Accusations of corruption and price inflation emerged, leading to the current Nepal PM freezing the contract. Nonetheless, the NA has remained adamant about the decision based on its historical ties with the manufacturer.

Likewise, up to 2022, Chinese manufacturers were preferred ammunition suppliers to Nepal after it switched from its southern neighbour. However, the quality of Chinese ammunition remains subpar. Consequently, in 2022, Nepal decided to procure ammunition from an Indian company, SSS Defence. This Indian company outcompeted Chinese manufacturers in an open bidding contract. As anticipated, Zhang's delegation has proposed installing an ammunition plant for the NA, aimed at undermining the Indian re-entry into the NA's ammunition inventory.

Similarly, the Sagarmatha joint military exercise has been on hiatus since 2019, after being held twice in 2017 and 2018 with enthusiastic support from the KP Sharma Oli government. Oli's administration aimed to bolster its communist credentials with China and diminish India's influence within the NA. However, despite Oli's efforts, changing regional politics and military dynamics thwarted his objectives, leading to the suspension of the joint military exercise with China. Since August 2023, China has endeavoured to revive the joint exercise, without any success.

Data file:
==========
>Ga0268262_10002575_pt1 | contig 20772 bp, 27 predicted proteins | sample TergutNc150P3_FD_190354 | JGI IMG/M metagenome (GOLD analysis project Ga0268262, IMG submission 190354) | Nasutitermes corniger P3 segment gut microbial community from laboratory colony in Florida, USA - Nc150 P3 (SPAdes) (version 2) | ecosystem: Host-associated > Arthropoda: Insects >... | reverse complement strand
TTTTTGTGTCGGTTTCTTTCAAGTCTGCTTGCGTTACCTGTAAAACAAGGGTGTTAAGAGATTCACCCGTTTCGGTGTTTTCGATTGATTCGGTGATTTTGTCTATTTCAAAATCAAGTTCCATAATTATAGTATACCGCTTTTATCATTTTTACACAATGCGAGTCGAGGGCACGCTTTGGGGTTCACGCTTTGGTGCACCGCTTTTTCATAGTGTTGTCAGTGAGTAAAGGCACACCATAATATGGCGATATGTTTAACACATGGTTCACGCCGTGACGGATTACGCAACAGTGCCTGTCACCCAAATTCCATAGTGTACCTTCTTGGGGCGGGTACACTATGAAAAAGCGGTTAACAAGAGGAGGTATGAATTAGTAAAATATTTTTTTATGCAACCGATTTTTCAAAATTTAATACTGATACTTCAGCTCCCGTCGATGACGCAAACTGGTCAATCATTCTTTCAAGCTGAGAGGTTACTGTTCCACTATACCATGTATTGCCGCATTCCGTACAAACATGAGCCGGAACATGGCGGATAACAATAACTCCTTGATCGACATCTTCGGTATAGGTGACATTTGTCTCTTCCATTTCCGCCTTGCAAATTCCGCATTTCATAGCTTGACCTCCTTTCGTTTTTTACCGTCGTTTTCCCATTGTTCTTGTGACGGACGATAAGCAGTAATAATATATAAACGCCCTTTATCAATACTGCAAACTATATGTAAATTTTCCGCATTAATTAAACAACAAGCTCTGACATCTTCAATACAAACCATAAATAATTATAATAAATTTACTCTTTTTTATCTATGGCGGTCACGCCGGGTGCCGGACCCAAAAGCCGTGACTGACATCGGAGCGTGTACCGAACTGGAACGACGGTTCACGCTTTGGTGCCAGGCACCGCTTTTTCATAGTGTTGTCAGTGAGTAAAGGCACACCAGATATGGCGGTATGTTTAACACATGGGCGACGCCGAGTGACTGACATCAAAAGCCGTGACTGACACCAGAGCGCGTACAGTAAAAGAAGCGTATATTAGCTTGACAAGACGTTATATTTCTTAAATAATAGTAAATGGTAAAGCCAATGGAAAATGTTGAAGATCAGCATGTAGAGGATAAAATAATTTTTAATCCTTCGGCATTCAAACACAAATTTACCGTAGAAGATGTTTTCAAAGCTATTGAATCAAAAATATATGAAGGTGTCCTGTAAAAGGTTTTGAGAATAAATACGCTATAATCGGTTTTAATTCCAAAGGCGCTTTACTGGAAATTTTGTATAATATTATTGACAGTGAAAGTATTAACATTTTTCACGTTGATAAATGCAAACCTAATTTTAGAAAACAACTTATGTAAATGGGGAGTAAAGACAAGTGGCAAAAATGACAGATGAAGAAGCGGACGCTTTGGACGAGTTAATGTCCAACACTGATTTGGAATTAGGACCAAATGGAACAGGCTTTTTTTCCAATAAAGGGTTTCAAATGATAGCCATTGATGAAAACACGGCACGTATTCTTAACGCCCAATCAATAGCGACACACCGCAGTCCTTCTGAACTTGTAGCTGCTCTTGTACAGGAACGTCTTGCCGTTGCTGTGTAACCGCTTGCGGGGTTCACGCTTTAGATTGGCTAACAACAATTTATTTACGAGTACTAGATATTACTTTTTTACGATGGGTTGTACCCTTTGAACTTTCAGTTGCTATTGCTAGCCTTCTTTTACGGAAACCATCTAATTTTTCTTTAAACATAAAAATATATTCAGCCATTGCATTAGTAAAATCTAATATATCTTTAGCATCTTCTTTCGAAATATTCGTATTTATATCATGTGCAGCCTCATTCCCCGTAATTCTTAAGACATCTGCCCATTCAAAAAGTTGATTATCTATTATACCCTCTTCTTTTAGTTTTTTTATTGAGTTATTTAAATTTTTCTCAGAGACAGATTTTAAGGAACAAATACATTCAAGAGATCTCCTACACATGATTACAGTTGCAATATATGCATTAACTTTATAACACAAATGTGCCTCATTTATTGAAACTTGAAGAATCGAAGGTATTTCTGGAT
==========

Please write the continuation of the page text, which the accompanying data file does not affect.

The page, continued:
Military training at the College of Defense Studies

China's PLA operates around 67 military academies, with nearly half providing training to foreign military personnel.[1] The College of Defense Studies (CDS), part of the PLA’s National Defense University (NDU), is the primary institution for graduate-level international military education. Offering short and extended courses, the CDS aims to train officers and foster relationships with trainees from the global south. Its year-long Defense and Strategic Studies Course for Colonels and Brigadiers awards a master’s degree to foreign officers, shaping the military elites of participating nations.

However, foreign military graduates are instructed at a satellite campus in northern Beijing, separate from their counterparts in the PLA NDU. This arrangement restricts their opportunities for interaction and relationship-building with PLA officers. Instructors at the CDS curtail discussion opportunities and adhere strictly to the official party line. This segregation between Chinese and foreign officer trainees, including officers from Nepal, combined with the lingering language barrier, constitutes a significant weakness of this training program.

India holds a longstanding advantage over China in the military sphere, which China struggles to diminish.